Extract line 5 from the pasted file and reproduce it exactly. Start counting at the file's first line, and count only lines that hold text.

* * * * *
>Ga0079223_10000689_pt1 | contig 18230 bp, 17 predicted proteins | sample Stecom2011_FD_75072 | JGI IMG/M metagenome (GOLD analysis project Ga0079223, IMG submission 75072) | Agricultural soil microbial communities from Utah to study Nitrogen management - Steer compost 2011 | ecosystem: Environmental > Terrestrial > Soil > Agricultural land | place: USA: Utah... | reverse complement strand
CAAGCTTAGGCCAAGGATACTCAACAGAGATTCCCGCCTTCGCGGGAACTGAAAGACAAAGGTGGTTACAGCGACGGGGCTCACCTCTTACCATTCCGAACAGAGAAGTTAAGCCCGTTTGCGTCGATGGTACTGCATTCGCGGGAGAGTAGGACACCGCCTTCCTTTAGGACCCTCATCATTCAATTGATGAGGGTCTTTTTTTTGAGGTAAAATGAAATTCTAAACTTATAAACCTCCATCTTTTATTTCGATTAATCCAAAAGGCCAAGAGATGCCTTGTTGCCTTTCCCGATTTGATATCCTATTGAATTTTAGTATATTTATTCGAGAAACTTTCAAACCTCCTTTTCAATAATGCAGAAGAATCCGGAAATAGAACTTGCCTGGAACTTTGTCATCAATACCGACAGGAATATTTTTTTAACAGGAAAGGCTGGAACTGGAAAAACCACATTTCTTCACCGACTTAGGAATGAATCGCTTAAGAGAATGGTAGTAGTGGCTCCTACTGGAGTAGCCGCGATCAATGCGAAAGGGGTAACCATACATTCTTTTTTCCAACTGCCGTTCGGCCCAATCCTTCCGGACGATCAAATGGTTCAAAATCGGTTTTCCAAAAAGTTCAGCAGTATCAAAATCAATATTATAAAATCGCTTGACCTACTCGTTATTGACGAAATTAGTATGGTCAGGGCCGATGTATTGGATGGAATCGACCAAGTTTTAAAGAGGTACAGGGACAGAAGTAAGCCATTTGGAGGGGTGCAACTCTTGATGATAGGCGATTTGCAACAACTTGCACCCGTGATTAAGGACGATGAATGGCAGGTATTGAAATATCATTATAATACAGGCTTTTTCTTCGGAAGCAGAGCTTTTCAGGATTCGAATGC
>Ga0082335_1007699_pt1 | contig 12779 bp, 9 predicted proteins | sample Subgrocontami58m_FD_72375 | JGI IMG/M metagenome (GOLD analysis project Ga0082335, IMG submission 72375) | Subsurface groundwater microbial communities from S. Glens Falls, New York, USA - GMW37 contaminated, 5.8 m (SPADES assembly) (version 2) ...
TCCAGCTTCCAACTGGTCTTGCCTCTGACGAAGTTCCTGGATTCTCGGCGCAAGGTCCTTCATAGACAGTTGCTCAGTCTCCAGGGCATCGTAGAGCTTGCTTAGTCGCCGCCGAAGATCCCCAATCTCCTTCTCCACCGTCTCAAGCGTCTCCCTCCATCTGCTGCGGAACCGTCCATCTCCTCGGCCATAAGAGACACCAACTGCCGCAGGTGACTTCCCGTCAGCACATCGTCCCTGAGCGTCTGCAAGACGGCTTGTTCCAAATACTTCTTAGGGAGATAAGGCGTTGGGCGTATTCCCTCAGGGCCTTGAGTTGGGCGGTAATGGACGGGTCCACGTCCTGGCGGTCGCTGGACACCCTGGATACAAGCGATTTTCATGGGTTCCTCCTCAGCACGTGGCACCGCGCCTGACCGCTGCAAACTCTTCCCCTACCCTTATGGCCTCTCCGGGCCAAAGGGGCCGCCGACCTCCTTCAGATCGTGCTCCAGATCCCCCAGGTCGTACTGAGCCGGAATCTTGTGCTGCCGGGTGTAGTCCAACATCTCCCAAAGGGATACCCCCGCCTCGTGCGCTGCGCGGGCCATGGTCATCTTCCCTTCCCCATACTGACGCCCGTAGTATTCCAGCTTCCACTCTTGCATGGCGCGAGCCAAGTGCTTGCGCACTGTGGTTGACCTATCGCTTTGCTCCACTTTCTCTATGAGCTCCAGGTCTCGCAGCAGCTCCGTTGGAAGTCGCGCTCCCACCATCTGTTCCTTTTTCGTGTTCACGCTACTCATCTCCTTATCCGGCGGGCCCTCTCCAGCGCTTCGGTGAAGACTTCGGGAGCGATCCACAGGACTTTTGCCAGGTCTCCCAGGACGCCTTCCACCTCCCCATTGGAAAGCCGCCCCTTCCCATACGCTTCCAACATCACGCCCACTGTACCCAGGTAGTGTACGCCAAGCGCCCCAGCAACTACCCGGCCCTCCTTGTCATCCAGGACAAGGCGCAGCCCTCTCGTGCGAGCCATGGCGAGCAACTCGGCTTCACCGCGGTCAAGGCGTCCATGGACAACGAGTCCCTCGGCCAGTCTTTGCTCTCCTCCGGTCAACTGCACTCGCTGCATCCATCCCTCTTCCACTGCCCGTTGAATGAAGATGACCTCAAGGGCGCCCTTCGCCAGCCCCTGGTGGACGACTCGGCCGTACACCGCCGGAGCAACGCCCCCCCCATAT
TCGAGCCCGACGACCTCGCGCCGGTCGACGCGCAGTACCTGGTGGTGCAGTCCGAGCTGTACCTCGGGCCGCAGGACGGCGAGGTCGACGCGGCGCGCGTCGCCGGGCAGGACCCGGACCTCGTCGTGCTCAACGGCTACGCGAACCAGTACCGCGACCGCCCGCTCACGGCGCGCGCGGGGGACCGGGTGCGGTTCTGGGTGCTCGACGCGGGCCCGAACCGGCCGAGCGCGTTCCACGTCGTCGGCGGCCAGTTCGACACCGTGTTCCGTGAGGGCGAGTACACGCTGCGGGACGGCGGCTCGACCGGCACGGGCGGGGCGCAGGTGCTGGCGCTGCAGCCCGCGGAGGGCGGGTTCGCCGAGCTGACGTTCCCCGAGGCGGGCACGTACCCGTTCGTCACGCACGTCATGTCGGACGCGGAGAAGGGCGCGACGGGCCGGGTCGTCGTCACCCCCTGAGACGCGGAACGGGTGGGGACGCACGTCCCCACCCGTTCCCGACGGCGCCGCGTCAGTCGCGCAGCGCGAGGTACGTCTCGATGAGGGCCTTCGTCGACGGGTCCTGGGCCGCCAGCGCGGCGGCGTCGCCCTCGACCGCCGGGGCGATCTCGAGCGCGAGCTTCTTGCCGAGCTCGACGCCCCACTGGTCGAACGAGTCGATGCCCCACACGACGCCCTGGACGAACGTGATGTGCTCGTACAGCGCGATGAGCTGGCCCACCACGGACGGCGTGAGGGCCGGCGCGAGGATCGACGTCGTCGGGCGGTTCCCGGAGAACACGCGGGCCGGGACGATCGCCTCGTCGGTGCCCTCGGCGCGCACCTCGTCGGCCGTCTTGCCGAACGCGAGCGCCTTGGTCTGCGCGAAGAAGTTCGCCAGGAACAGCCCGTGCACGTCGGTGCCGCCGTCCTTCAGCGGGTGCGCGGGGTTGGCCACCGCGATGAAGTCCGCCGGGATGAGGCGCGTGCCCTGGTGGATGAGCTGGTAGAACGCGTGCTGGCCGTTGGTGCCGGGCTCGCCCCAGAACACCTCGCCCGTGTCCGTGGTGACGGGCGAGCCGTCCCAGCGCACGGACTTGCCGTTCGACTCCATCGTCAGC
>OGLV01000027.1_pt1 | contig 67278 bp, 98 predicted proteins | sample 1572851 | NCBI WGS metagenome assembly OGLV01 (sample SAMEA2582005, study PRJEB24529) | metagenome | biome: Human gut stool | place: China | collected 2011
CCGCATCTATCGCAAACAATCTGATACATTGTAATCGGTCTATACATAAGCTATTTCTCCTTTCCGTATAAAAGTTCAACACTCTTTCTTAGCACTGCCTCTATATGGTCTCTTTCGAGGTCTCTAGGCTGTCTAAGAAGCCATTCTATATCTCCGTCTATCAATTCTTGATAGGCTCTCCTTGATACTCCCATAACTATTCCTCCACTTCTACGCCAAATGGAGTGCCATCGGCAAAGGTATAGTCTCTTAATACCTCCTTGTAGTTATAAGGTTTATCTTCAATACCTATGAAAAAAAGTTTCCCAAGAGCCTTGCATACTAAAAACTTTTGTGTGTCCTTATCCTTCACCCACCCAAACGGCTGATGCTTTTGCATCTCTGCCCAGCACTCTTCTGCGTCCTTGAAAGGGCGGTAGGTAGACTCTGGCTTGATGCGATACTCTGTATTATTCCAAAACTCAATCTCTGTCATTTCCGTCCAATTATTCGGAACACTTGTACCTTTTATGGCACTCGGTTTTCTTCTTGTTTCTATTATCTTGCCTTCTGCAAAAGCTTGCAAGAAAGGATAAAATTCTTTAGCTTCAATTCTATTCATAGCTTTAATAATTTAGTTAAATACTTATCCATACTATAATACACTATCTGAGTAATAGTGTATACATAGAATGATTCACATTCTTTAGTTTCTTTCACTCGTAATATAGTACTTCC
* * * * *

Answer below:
TCGAGCCCGACGACCTCGCGCCGGTCGACGCGCAGTACCTGGTGGTGCAGTCCGAGCTGTACCTCGGGCCGCAGGACGGCGAGGTCGACGCGGCGCGCGTCGCCGGGCAGGACCCGGACCTCGTCGTGCTCAACGGCTACGCGAACCAGTACCGCGACCGCCCGCTCACGGCGCGCGCGGGGGACCGGGTGCGGTTCTGGGTGCTCGACGCGGGCCCGAACCGGCCGAGCGCGTTCCACGTCGTCGGCGGCCAGTTCGACACCGTGTTCCGTGAGGGCGAGTACACGCTGCGGGACGGCGGCTCGACCGGCACGGGCGGGGCGCAGGTGCTGGCGCTGCAGCCCGCGGAGGGCGGGTTCGCCGAGCTGACGTTCCCCGAGGCGGGCACGTACCCGTTCGTCACGCACGTCATGTCGGACGCGGAGAAGGGCGCGACGGGCCGGGTCGTCGTCACCCCCTGAGACGCGGAACGGGTGGGGACGCACGTCCCCACCCGTTCCCGACGGCGCCGCGTCAGTCGCGCAGCGCGAGGTACGTCTCGATGAGGGCCTTCGTCGACGGGTCCTGGGCCGCCAGCGCGGCGGCGTCGCCCTCGACCGCCGGGGCGATCTCGAGCGCGAGCTTCTTGCCGAGCTCGACGCCCCACTGGTCGAACGAGTCGATGCCCCACACGACGCCCTGGACGAACGTGATGTGCTCGTACAGCGCGATGAGCTGGCCCACCACGGACGGCGTGAGGGCCGGCGCGAGGATCGACGTCGTCGGGCGGTTCCCGGAGAACACGCGGGCCGGGACGATCGCCTCGTCGGTGCCCTCGGCGCGCACCTCGTCGGCCGTCTTGCCGAACGCGAGCGCCTTGGTCTGCGCGAAGAAGTTCGCCAGGAACAGCCCGTGCACGTCGGTGCCGCCGTCCTTCAGCGGGTGCGCGGGGTTGGCCACCGCGATGAAGTCCGCCGGGATGAGGCGCGTGCCCTGGTGGATGAGCTGGTAGAACGCGTGCTGGCCGTTGGTGCCGGGCTCGCCCCAGAACACCTCGCCCGTGTCCGTGGTGACGGGCGAGCCGTCCCAGCGCACGGACTTGCCGTTCGACTCCATCGTCAGC